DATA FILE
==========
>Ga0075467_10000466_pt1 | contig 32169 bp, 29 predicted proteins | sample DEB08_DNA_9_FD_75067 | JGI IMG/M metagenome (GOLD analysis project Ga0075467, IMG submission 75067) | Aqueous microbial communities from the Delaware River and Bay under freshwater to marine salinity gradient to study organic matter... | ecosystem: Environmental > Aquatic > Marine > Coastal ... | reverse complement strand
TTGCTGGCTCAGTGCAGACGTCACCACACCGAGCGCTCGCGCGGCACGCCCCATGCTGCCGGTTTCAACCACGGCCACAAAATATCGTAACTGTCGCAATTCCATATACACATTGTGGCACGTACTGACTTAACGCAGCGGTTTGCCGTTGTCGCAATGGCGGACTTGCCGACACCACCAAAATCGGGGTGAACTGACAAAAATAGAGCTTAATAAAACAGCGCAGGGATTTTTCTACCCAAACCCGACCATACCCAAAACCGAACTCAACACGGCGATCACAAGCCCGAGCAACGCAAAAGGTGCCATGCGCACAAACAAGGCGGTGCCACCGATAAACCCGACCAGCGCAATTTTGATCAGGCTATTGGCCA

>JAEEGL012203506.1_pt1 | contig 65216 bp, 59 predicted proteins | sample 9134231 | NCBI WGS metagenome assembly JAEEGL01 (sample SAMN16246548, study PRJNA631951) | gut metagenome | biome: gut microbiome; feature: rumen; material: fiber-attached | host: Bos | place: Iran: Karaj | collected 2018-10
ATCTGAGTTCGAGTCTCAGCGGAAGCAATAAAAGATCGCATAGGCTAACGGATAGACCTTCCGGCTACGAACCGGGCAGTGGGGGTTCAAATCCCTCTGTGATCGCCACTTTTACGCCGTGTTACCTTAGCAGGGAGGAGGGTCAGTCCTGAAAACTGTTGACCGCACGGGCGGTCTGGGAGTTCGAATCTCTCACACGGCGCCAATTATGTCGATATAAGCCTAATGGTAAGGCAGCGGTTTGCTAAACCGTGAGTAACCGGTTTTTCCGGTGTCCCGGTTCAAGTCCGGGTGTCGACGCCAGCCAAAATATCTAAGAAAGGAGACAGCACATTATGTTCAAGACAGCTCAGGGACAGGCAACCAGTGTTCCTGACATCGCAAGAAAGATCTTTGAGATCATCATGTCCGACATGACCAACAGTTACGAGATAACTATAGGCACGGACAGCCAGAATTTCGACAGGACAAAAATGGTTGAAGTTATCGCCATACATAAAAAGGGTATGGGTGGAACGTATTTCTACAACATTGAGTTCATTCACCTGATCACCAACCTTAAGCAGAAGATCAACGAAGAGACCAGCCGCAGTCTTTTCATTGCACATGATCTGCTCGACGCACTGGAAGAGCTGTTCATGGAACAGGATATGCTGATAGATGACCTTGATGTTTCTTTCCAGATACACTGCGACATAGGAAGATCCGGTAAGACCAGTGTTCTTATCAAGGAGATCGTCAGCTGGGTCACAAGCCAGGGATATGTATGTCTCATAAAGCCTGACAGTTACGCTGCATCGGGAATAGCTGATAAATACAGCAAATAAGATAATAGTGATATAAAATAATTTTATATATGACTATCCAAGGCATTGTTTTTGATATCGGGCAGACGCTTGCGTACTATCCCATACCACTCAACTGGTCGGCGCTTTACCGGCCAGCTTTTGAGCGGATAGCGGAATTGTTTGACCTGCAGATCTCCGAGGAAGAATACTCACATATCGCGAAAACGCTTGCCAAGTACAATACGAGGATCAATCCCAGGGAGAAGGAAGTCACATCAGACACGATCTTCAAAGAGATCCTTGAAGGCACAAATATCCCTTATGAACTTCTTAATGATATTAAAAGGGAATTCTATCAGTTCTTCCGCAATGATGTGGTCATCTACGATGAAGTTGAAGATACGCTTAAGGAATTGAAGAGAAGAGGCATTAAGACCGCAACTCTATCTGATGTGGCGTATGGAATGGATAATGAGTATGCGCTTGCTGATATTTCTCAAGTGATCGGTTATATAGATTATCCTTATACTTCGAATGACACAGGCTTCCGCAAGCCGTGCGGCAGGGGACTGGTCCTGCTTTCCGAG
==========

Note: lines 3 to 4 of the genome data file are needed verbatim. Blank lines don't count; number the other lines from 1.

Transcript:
>JAEEGL012203506.1_pt1 | contig 65216 bp, 59 predicted proteins | sample 9134231 | NCBI WGS metagenome assembly JAEEGL01 (sample SAMN16246548, study PRJNA631951) | gut metagenome | biome: gut microbiome; feature: rumen; material: fiber-attached | host: Bos | place: Iran: Karaj | collected 2018-10
ATCTGAGTTCGAGTCTCAGCGGAAGCAATAAAAGATCGCATAGGCTAACGGATAGACCTTCCGGCTACGAACCGGGCAGTGGGGGTTCAAATCCCTCTGTGATCGCCACTTTTACGCCGTGTTACCTTAGCAGGGAGGAGGGTCAGTCCTGAAAACTGTTGACCGCACGGGCGGTCTGGGAGTTCGAATCTCTCACACGGCGCCAATTATGTCGATATAAGCCTAATGGTAAGGCAGCGGTTTGCTAAACCGTGAGTAACCGGTTTTTCCGGTGTCCCGGTTCAAGTCCGGGTGTCGACGCCAGCCAAAATATCTAAGAAAGGAGACAGCACATTATGTTCAAGACAGCTCAGGGACAGGCAACCAGTGTTCCTGACATCGCAAGAAAGATCTTTGAGATCATCATGTCCGACATGACCAACAGTTACGAGATAACTATAGGCACGGACAGCCAGAATTTCGACAGGACAAAAATGGTTGAAGTTATCGCCATACATAAAAAGGGTATGGGTGGAACGTATTTCTACAACATTGAGTTCATTCACCTGATCACCAACCTTAAGCAGAAGATCAACGAAGAGACCAGCCGCAGTCTTTTCATTGCACATGATCTGCTCGACGCACTGGAAGAGCTGTTCATGGAACAGGATATGCTGATAGATGACCTTGATGTTTCTTTCCAGATACACTGCGACATAGGAAGATCCGGTAAGACCAGTGTTCTTATCAAGGAGATCGTCAGCTGGGTCACAAGCCAGGGATATGTATGTCTCATAAAGCCTGACAGTTACGCTGCATCGGGAATAGCTGATAAATACAGCAAATAAGATAATAGTGATATAAAATAATTTTATATATGACTATCCAAGGCATTGTTTTTGATATCGGGCAGACGCTTGCGTACTATCCCATACCACTCAACTGGTCGGCGCTTTACCGGCCAGCTTTTGAGCGGATAGCGGAATTGTTTGACCTGCAGATCTCCGAGGAAGAATACTCACATATCGCGAAAACGCTTGCCAAGTACAATACGAGGATCAATCCCAGGGAGAAGGAAGTCACATCAGACACGATCTTCAAAGAGATCCTTGAAGGCACAAATATCCCTTATGAACTTCTTAATGATATTAAAAGGGAATTCTATCAGTTCTTCCGCAATGATGTGGTCATCTACGATGAAGTTGAAGATACGCTTAAGGAATTGAAGAGAAGAGGCATTAAGACCGCAACTCTATCTGATGTGGCGTATGGAATGGATAATGAGTATGCGCTTGCTGATATTTCTCAAGTGATCGGTTATATAGATTATCCTTATACTTCGAATGACACAGGCTTCCGCAAGCCGTGCGGCAGGGGACTGGTCCTGCTTTCCGAG